It has happened again. Sam Tanenhaus, the editor of The New York Times Book Review, referred to by Paul Krugman the other day as "a longtime conservative," has essayed in the New Republic the modern conservative movement and traced us all back to John C. Calhoun. I suppose our point of origin could have been more sinister. Mr. Tanenhaus could have traced us back to Nathan Bedford Forrest, the Confederate general who went on to be an early member of the Ku Klux Klan, but Calhoun is bad enough.
Of course, Calhoun is no kind of modern conservative. He was not even a typical conservative of the 19th century, at least outside the South. He would have made heavy weather of it in the north in the company of such conservatives as the Adamses or even the Virginia Founding Fathers such as George Washington.
Calhoun is commonly recalled as a brilliant political philosopher, a proponent of states' rights and a defender of slavery. I do not know anyone who defends slavery today, save for those who apologized for the Soviet Union. If Mr. Tanenhaus knows of such a dinosaur, I suggest he be bold and take on the fellow in the pages of his review. It would liven up the place. Next will come Prohibitionism, and I shall be eager to see which side Mr. Tanenhaus is on.
The modern conservative movement actually was founded in the 1950s with an amalgam of anti-communists, libertarians and American traditionalists. As the years have gone on, it has shown itself to be the most dynamic political movement in the country, picking up along the way sober-minded liberals (known as neoconservatives), Reagan Democrats, evangelicals, Tea Partyers and even independents.
In the face of this, Mr. Tanenhaus has been flighty. In 2009, he brought out a book pronouncing "The Death of Conservatism." Fourteen months later -- just as Mr. Tanenhaus' paperback came out -- the Republicans swept into control of the House in one of the largest rightward swings in the history of America, nay, in the history of Democratic government. Yet not a single member of the Republican House supports Calhoun's view of slavery.
Meantime, the pollsters discovered that only 18 percent to 20 percent of the American people are, to use a superannuated term, "liberal." They ought to be calling themselves socialists or possibly friendly fascists. Today, about 42 percent of the American people are conservative, and with the independents who voted against Barack Obama last year thrown in, that number climbs to about 57 percent -- though I would say that number is roughly conservative. I am looking forward to the 2014 elections.
Whether Mr. Tanenhaus belongs to that conservative consensus, I very much doubt. When Mr. Krugman calls Mr. Tanenhaus "a longtime conservative," he is at his most tendentious. Mr. Tanenhaus is no conservative, and I have rather sadly come to the conclusion that he is not seriously anything. He has been absent from the fight for lower taxes and the struggle for sound money. He did not utter a word for Sarah Palin, Rand Paul or David Mamet or, not to put too fine a point on it, me. I, as editor-in-chief of The American Spectator, countered his book with a book of my own, full of facts and argumentation, and we chased him all over the globe for his response. He remained mum.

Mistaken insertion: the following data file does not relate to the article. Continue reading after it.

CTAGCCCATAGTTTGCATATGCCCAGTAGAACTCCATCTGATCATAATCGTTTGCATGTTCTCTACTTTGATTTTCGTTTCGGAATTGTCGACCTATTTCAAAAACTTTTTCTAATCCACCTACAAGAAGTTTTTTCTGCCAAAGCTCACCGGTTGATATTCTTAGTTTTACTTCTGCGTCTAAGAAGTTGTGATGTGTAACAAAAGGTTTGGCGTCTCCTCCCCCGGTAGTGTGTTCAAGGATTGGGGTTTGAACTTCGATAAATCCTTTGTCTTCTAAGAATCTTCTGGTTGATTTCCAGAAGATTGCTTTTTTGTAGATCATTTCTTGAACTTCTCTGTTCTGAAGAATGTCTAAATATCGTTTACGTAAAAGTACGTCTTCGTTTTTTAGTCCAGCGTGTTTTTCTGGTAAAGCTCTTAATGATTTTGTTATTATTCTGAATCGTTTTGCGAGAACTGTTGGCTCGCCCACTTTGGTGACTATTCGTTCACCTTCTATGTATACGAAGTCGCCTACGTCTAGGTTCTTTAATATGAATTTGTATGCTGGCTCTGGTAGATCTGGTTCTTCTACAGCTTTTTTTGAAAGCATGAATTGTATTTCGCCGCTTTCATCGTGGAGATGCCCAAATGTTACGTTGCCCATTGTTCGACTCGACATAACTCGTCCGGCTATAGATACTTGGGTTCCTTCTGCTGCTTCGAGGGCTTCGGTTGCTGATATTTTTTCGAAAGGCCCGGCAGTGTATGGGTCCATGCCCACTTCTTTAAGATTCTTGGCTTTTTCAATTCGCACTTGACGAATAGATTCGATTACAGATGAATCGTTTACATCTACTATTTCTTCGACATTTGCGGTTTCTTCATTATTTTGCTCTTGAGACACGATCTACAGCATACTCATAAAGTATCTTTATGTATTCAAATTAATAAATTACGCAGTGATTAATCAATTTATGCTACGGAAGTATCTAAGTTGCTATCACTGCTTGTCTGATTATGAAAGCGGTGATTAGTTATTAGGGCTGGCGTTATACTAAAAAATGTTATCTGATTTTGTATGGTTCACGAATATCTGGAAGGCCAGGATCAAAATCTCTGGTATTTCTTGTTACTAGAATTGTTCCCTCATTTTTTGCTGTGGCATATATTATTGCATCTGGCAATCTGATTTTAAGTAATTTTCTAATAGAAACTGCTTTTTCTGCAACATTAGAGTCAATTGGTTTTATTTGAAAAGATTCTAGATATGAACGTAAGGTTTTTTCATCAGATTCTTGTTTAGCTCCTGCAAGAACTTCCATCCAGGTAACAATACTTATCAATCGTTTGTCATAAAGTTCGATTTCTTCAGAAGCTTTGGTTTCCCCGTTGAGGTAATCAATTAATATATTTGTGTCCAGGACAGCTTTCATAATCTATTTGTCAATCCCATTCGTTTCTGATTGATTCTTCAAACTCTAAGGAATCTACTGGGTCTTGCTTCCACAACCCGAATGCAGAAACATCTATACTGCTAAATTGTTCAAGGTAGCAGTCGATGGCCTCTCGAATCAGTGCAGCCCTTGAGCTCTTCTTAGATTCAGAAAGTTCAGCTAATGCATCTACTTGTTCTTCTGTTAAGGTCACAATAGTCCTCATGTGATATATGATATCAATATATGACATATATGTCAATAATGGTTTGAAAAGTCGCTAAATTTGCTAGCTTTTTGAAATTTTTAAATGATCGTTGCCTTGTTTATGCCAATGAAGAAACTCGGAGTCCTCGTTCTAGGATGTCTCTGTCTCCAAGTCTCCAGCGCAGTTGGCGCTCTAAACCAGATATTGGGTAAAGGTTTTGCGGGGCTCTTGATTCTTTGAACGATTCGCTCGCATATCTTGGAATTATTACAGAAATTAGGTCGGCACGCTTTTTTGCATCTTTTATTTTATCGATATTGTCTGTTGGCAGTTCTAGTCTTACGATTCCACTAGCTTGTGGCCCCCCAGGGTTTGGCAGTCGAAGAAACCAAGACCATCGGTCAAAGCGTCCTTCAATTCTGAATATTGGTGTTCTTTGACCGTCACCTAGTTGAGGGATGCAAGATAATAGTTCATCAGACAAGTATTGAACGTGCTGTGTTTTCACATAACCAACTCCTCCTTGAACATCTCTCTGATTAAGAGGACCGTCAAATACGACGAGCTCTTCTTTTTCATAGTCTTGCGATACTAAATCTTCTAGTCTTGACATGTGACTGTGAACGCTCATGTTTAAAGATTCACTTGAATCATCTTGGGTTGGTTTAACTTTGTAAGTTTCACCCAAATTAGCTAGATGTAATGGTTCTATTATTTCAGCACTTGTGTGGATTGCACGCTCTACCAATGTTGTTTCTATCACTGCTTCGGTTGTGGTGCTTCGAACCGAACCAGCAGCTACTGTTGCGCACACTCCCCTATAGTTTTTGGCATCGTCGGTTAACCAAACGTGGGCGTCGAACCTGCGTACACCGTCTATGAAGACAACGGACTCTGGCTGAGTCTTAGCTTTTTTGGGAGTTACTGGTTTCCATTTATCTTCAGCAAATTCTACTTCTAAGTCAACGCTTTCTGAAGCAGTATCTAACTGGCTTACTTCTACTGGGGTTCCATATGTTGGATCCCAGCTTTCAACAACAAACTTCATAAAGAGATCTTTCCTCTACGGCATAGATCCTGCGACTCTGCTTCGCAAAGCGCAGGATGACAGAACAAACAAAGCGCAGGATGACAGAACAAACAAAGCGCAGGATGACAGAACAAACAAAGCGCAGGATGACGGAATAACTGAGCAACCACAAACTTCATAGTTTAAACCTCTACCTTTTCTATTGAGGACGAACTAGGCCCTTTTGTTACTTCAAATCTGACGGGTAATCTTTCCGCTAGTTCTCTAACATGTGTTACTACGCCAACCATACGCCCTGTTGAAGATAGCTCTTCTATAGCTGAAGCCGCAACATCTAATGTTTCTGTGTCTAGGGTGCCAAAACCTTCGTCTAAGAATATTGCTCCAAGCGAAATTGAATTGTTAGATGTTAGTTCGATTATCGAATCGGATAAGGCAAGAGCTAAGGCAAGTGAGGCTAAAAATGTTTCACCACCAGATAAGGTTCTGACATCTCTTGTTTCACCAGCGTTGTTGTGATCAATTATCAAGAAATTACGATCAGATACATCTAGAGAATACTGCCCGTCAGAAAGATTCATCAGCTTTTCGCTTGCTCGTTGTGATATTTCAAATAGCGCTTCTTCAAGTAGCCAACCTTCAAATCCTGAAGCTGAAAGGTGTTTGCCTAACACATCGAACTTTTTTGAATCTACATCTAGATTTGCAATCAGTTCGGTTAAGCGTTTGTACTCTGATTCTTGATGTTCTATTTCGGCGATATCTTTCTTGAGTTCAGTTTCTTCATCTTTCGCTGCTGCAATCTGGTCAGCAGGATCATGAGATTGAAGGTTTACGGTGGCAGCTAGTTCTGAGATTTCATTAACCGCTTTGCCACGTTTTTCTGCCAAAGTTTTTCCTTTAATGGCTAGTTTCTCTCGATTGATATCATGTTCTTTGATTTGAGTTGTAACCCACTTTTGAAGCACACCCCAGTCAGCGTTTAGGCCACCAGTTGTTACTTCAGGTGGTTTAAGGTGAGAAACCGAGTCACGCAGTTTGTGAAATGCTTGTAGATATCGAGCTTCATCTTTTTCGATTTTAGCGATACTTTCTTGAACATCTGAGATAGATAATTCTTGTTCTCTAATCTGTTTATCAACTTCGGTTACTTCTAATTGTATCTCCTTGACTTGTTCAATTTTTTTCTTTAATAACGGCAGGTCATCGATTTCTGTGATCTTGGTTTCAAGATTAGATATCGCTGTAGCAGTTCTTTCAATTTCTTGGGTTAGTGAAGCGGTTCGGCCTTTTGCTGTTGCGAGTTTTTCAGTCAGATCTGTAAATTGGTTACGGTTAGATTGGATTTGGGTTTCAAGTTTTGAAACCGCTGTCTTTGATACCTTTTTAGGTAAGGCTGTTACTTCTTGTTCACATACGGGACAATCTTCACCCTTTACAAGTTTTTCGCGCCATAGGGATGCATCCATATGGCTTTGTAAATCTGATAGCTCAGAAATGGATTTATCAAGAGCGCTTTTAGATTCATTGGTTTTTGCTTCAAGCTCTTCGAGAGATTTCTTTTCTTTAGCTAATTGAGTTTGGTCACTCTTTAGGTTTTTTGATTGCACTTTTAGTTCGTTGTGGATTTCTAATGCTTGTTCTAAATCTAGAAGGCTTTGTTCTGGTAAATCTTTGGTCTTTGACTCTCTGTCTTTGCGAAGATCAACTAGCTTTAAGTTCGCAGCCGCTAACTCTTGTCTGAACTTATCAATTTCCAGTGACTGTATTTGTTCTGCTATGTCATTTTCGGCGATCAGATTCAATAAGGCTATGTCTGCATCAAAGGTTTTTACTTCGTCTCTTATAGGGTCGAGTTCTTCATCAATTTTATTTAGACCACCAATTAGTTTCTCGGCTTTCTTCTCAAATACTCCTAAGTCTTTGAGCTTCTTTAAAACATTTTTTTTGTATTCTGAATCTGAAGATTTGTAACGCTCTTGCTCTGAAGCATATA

Neither has he appeared on the intellectual field of battle to support the hard-liners in Israel. He has not joined in the revival of constitutional fundamentalism or, so far as I am aware, sided with the Catholic Church or the Orthodox Jews who are fighting for the right to freely exercise their religion.
Incidentally, I have extended a friendly hand. Some years ago, I invited him to a gathering I maintain in New York City called the Saturday Evening Club. There were present that night writers from the New York Post, The New York Sun, The Wall Street Journal, Fox News, The New Criterion, National Review, The American Spectator and doubtless other publications. There were serious business people in attendance. I asked Mr. Tanenhaus to ventilate his opinions. He has never reciprocated in any of the editorial space he controls.
What do we get? We get being likened to the most famous defender of slavery. Mr. Tanenhaus does this in that noted conservative journal The New Republic. Mr. Krugman calls Mr. Tanenhaus a longtime conservative because The New York Times Book Review panned Mr. Krugman's latest shrill demand that Washington end this depression now -- by spending money that it does not have.
Why is Mr. Tanenhaus running interference for this crowd? Well, it beats me. Instead of sneering at conservatives and trying to tar us as racists, he should come and see what is happening on the right. Our movement is plenty diverse, ethnically, racially, religiously and, most impressively, intellectually. The Republican Party, too, has all kinds of exciting characters in it. The only one who remains out is poor Calhoun. That is because of something Mr. Tanenhaus forgot to mention. Calhoun was a Democrat.
R. Emmett Tyrrell Jr. is founder and editor-in-chief of The American Spectator and an adjunct scholar at the Hudson Institute. He is the author most recently of "The Death of Liberalism" (Thomas Nelson, 2012).
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